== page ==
A novel DNA damage alarm

(Nanowerk News) How does our body keep its DNA intact? Researchers at Erasmus MC have just found a new piece of this puzzle. They discovered a novel alarm that cells use to signal DNA damage. “We already knew that DNA damage triggers an alarm in our body cells”, says lead researcher Wim Vermeulen. “We have now shown that this alarm is also set off during transcription (expression) of damaged genes.”
Maria Tresini, Jurgen Marteijn, Wim Vermeulen and other co-workers just published their findings in the leading scientific journal Nature ("The core spliceosome as target and effector of non-canonical ATM signalling").
Cellular metabolic byproducts, chemicals, and radiation such as sunlight continually damage our DNA. Damaged DNA disturbs cellular function and can cause ageing. Moreover, permanent changes in the genetic code (i.e. mutations) can arise when the DNA duplicates before the error is repaired. Mutations may result in cancer. Fortunately, most lesions are quickly repaired by the cell’s repair proteins. In addition, the cell turns on a DNA damage alarm when it detects DNA lesions.
DNA damage response
The alarm sets a variety of processes in motion. For instance, it temporarily stops DNA duplication and cell division, preventing errors from being passed on to daughter cells. But DNA damage does not only affect DNA duplication, it also has a great impact on gene transcription (the process that copies DNA into RNA, which is necessary for gene expression). The enzyme that carries out transcription halts when it encounters a UV-induced DNA lesion. Dr Maria Tresini: “Until now, it was unknown whether these transcription problems also trigger the DNA damage response. We discovered that this is indeed the case.”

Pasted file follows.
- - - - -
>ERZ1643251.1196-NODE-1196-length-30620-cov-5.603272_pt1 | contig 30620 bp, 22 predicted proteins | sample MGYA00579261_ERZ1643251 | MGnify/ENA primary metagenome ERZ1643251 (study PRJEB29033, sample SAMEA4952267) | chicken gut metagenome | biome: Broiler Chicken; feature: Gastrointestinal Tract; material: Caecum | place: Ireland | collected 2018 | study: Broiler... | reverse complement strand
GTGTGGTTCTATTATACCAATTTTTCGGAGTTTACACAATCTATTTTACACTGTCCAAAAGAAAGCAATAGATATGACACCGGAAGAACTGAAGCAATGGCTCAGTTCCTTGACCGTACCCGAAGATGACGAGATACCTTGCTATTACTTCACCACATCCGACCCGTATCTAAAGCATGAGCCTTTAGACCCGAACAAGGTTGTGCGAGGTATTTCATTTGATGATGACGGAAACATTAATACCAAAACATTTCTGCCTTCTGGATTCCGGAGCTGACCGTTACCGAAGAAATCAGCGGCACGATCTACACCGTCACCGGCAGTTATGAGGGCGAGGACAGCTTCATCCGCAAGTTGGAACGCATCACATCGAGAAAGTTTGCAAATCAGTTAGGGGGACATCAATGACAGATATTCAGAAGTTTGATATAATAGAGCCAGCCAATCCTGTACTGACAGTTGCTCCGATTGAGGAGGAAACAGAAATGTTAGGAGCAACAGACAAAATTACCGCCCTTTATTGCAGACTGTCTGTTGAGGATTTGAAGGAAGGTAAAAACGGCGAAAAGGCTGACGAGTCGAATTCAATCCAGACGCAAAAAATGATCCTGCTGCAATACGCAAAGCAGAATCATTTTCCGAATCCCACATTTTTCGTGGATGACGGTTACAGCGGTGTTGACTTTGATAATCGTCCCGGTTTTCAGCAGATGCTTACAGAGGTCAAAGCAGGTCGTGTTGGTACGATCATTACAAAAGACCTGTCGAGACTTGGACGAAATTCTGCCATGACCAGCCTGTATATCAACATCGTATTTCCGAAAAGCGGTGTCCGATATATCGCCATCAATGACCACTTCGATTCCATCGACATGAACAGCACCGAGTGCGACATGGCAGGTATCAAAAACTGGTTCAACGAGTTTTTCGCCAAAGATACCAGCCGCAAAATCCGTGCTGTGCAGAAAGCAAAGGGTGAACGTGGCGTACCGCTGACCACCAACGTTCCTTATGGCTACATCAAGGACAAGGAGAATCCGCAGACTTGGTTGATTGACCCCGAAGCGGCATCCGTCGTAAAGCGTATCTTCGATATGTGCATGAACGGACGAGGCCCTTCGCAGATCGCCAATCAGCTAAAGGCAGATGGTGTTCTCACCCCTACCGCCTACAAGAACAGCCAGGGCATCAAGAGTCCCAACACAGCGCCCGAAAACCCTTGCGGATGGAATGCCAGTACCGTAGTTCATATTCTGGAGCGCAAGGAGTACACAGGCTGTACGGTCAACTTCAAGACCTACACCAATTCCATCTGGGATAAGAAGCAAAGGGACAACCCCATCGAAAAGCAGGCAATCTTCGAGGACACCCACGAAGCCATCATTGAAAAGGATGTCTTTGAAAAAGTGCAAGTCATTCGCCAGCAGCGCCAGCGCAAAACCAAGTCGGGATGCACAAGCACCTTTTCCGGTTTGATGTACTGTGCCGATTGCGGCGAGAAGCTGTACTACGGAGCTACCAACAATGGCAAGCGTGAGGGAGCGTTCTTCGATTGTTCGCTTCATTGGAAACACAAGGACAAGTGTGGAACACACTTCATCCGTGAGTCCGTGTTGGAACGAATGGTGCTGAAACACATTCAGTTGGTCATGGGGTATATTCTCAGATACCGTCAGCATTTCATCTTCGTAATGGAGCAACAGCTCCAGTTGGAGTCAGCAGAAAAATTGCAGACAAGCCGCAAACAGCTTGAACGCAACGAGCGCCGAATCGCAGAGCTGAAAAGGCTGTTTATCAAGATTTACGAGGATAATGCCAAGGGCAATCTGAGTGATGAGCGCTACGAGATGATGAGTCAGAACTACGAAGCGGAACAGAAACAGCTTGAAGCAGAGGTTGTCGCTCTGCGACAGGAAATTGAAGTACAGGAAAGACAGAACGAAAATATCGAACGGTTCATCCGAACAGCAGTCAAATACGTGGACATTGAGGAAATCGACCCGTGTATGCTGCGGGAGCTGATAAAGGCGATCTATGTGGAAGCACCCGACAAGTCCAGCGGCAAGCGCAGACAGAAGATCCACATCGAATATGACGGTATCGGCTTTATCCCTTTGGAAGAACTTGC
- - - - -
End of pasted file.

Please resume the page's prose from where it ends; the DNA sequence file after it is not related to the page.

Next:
ATM protein
The key actor in the new mechanism is a protein called “ATM”. It has long been known that ATM has a central role in DNA damage signal transmission when DNA double strand breaks are formed. “But now we found that the ATM alarm is also triggered by UV-induced transcription halting. ATM then influences alternative splicing of gene transcripts. This leads to the formation of new protein variants that may counteract the negative effects of DNA lesions”, says Dr Jurgen Marteijn.
Solving the puzzle
Professor Vermeulen concludes: “This is an important step towards solving the complex puzzle of how cells respond to DNA damage to protect us from ageing and cancer. Our study provides opportunities for possible intervention in these important medical problems in the future.”
Related projects and further reading
This work was partially made possible by the European Commission’s ERC Advanced grant that Professor Vermeulen received in 2013 and a Worldwide Cancer research charity fund grant from 2010. Visit the Vermeulen lab website for more information about his work.
The EU-funded project DDResponse also studies how cells respond to DNA damage.
The EU-funded project Mismatch2model studied how cells repair a specific type of DNA error called ‘DNA mismatch’.
Back to basics
“We need a basic knowledge of cell biology to understand the new discovery”, says Dr Jurgen Marteijn. He explains: “Cells are the working units of our bodies. The majority of cellular structures are made up of proteins. Proteins also perform most life functions, e.g. enzymatic reactions. The instructions on how to make proteins are encoded by the genes in our DNA.
DNA is first transcribed into RNA (transcription). RNA then functions as a template to make the protein (translation). One RNA molecule can be processed in various ways (splicing) so that a single gene can encode multiple different proteins. DNA replication is another important process; this happens during cell division. Some cells in our body divide continually. For instance, the layer of cells that lines our gut is completely renewed every five days, requiring a large number of cell divisions. DNA is duplicated during this process.”
Source: HorizonHealth
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